Mazda MX-5 RF | Basically Speaking

BY Azfar Hashim

The MX-5 RF is the perfect medicine to cure any sort of depression, but first...

Photos by Azfar Hashim

Every once in a while, it's definitely nice to drive a - for no better word - basic car. The sort that has no frills, nothing fancy; adds a big smile to your face the moment you unlock the car and get behind the wheel. Even when you're having the crappiest day of your existence.

The Mazda MX-5 has that effect. In a market where everyone's busy trying to squeeze so much technology along with mind-numbing engineering effort into a shell, Mazda decided to give us a sporty little cabriolet that is so much fun to drive, you're probably willing to sell off a cornea/kidney/liver to buy one. While we also cannot ignore Toyota's 86 and Subaru's BRZ which has similar 'back-to-basic' concept, the MX-5 still stands out further simply due to the fact that you have the option to drive it with or without the roof.

And now we have a MX-5 with a retractable metal roof. At first glance, it looks perfect for all you sun-worshippers in need of a small cabriolet; but similarly do not want to worry about coming to a slashed roof in the morning just before you head off to work…

With the roof in place, the MX-5 RF looks perfect. Everything is proportionate; Mazda just proved even they could come up with something equally sexy as the BMW Z4 and Mercedes-Benz SLC. If you worry about being nitpicked for a roof that doesn't fit as solidly, here, there's no such concern; thus proving that in terms of roof engineering for cabriolets, Mazda is on par with the said German pair.

A simple button to open/close the roof

A simple button to open/close the roof

While opening or closing the roof, you can also observe the amount of work put in by Mazda's engineers: All the mechanisms work like clockwork, which should impress anyone used to German engineering, even.

Red stitches: Fancy...

Red stitches: Fancy...

With the solid metal roof proving not to be brittle, I must note that the rest of the cabin could do with some little bit of improvement. While there's no way to fault the built quality, there are areas around that could do with fancier plastic. The dashboard needs more soft plastic to give that premium edge; more leather bits on the door panels as well, for the same reason.

That aside, I am glad to report the controls and displays are focused toward the driver; to be blunt, they're idiot-proof. Oh and before I forget, the seats do require additional thigh support which could come in useful when you're attacking corners after corners along those Malaysian b-roads.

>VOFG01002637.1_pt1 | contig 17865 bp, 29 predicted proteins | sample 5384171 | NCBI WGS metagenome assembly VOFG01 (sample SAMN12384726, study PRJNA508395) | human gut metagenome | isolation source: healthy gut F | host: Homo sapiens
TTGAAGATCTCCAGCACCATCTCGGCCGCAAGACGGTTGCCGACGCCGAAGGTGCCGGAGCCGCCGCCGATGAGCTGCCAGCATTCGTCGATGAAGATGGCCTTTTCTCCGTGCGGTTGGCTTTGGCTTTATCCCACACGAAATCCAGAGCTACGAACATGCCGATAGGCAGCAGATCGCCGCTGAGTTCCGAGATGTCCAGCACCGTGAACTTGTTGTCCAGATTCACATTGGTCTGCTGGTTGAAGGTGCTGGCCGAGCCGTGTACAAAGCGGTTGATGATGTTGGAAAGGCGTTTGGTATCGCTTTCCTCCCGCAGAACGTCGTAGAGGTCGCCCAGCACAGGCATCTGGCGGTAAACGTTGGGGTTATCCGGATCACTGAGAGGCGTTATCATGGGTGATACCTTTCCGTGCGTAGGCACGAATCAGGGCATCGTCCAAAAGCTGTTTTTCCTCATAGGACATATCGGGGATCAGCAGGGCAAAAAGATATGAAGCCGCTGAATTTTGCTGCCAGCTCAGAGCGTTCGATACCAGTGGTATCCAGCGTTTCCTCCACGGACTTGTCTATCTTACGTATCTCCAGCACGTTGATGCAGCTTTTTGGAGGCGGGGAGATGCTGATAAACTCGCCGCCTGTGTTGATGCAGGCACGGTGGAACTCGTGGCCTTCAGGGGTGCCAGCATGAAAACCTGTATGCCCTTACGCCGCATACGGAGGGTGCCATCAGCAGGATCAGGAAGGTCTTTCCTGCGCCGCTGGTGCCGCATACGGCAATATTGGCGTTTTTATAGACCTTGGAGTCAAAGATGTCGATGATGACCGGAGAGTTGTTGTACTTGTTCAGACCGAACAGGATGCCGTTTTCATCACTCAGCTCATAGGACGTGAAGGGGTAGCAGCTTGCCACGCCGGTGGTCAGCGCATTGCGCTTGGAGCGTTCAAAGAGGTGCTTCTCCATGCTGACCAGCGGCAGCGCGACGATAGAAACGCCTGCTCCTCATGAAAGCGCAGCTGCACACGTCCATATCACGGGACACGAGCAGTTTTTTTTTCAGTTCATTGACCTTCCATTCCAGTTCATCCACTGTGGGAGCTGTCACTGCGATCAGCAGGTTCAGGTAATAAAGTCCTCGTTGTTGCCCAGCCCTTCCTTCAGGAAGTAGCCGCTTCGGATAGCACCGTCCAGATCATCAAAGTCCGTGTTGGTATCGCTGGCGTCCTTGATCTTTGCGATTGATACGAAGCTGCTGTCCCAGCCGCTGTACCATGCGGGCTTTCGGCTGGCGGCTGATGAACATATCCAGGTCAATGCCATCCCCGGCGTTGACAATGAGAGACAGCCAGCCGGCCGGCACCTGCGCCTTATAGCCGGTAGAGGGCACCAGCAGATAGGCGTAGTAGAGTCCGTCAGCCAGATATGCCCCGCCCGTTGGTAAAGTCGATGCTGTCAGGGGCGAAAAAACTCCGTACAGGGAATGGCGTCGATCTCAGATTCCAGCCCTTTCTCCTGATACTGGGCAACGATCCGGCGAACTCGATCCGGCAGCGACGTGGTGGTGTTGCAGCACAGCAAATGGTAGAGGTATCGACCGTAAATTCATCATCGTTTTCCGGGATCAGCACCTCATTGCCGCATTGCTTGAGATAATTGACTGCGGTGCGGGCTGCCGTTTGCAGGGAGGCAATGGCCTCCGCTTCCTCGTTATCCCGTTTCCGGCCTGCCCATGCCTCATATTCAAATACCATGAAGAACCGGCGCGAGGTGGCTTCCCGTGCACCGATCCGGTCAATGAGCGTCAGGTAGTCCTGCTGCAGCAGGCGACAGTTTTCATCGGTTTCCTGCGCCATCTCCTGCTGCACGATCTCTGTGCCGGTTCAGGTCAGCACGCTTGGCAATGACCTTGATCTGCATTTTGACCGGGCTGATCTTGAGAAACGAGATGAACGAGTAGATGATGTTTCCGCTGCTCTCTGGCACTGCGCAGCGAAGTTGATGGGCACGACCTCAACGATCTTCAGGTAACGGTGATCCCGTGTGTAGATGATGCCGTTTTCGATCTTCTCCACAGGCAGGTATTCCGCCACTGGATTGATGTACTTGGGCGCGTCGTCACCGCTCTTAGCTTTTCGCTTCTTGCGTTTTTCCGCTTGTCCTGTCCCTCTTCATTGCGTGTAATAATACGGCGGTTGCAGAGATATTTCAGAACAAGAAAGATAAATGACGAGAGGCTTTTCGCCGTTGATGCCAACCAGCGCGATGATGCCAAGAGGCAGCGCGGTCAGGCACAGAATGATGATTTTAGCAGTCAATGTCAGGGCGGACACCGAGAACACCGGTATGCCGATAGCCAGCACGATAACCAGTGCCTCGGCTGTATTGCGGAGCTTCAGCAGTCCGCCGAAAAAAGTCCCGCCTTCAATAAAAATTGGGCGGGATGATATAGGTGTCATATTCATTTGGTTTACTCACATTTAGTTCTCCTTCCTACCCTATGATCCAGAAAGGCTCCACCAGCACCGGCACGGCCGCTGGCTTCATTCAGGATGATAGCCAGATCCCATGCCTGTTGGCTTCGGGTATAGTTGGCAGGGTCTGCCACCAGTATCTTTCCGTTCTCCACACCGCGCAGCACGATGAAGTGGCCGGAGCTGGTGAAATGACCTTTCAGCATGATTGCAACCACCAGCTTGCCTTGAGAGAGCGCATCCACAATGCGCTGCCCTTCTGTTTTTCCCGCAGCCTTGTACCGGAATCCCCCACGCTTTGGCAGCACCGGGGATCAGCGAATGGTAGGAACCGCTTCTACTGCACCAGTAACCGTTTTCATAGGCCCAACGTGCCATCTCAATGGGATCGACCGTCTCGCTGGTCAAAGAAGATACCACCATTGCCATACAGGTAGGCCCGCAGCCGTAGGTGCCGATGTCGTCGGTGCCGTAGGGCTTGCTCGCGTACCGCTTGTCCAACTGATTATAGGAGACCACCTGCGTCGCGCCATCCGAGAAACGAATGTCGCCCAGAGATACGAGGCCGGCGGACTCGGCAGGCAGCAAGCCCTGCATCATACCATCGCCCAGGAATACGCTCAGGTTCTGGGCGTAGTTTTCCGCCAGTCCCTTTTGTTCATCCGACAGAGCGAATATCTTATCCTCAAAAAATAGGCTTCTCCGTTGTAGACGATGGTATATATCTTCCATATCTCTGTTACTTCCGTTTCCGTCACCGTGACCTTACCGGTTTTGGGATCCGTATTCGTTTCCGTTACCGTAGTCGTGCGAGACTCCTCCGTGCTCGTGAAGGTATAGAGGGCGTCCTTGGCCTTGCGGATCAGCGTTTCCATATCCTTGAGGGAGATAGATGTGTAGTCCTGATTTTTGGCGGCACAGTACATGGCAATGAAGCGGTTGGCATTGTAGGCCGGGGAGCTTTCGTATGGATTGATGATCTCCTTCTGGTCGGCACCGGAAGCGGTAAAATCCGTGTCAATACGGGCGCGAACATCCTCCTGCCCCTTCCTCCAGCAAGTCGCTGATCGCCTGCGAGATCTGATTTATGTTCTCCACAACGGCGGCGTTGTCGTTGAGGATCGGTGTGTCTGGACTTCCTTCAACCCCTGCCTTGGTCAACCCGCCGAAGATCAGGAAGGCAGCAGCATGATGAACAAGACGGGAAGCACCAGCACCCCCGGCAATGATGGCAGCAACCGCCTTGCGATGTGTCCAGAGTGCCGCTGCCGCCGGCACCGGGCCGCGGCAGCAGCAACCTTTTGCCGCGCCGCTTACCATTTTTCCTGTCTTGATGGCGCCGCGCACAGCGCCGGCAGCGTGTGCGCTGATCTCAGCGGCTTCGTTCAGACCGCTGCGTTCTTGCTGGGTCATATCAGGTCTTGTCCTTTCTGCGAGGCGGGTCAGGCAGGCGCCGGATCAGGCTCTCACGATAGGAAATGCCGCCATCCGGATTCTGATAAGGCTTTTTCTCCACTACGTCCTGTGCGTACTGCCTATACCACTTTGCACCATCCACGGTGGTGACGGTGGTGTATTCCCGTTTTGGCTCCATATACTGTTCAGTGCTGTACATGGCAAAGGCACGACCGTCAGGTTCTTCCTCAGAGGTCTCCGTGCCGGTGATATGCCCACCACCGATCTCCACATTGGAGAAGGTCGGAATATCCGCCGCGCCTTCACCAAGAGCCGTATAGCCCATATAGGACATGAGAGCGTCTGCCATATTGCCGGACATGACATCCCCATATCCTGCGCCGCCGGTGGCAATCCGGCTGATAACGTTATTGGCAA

It's rather obvious Mazda wanted to justify their asking price by throwing in premium items as standard. You get Bose speakers within the cabin, blind spot monitor, lane departure warning system, engine auto start/stop, MZD Connect in-vehicle system. A better list compared to the 86 and BRZ, if you were to ask me...

Powered by Mazda's Skyactiv-G 2.0-litre engine and paired to a 6-speed automatic, the MX-5 RF here goes about its daily duty pleasantly. It isn't the fastest roadster, but when you do need the power, it's available without any signs of struggle; however the engine note higher up the rev range, particularly from the 4,500 rpm mark, could come across as coarse.

Thankfully, expressway drives remain a relaxing affair with (a) the cabin decently dampened, and (b) Bose sound system doing its thing. Again, this shows that Mazda's engineers had paid enough attention.

In terms of handling, this little roadster here is fairly balanced with the chassis displaying a high level of confidence. That said, you need to be an overly excited amateur to get it to understeer; again, I must emphasise the MX-5 RF is balanced. The steering though, is something you need to get used to - it responds to your input instantaneously, yes, but may come across as a tad artificial.

Three words to end life's misery

Three words to end life's misery

So it has a solidly designed (and engineered) roof, remains fun to drive after some getting used to and last but not least, works well as a daily driver. To sum it up, a damn good car to have.

Alas, it boils down to the price. For $173k, does it sound too much for a fun, back-to-basic sort of car?